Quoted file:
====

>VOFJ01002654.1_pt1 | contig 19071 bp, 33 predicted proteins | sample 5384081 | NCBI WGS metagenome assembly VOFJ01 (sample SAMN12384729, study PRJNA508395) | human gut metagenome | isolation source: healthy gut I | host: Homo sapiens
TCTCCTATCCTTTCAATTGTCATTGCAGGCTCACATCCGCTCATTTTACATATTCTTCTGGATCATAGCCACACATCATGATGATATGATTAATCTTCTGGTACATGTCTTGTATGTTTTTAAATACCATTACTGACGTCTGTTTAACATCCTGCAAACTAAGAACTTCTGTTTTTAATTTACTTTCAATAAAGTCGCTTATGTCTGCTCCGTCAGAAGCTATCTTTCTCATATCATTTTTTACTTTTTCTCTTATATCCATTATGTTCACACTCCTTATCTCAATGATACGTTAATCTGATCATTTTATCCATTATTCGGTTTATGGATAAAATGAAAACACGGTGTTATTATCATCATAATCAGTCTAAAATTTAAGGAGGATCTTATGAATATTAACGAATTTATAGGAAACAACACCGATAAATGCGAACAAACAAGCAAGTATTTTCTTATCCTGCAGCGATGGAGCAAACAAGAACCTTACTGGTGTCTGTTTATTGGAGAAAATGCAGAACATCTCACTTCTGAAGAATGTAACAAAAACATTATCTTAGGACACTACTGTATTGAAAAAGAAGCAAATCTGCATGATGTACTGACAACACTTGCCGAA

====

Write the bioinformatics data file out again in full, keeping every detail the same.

>VOFJ01002654.1_pt1 | contig 19071 bp, 33 predicted proteins | sample 5384081 | NCBI WGS metagenome assembly VOFJ01 (sample SAMN12384729, study PRJNA508395) | human gut metagenome | isolation source: healthy gut I | host: Homo sapiens
TCTCCTATCCTTTCAATTGTCATTGCAGGCTCACATCCGCTCATTTTACATATTCTTCTGGATCATAGCCACACATCATGATGATATGATTAATCTTCTGGTACATGTCTTGTATGTTTTTAAATACCATTACTGACGTCTGTTTAACATCCTGCAAACTAAGAACTTCTGTTTTTAATTTACTTTCAATAAAGTCGCTTATGTCTGCTCCGTCAGAAGCTATCTTTCTCATATCATTTTTTACTTTTTCTCTTATATCCATTATGTTCACACTCCTTATCTCAATGATACGTTAATCTGATCATTTTATCCATTATTCGGTTTATGGATAAAATGAAAACACGGTGTTATTATCATCATAATCAGTCTAAAATTTAAGGAGGATCTTATGAATATTAACGAATTTATAGGAAACAACACCGATAAATGCGAACAAACAAGCAAGTATTTTCTTATCCTGCAGCGATGGAGCAAACAAGAACCTTACTGGTGTCTGTTTATTGGAGAAAATGCAGAACATCTCACTTCTGAAGAATGTAACAAAAACATTATCTTAGGACACTACTGTATTGAAAAAGAAGCAAATCTGCATGATGTACTGACAACACTTGCCGAA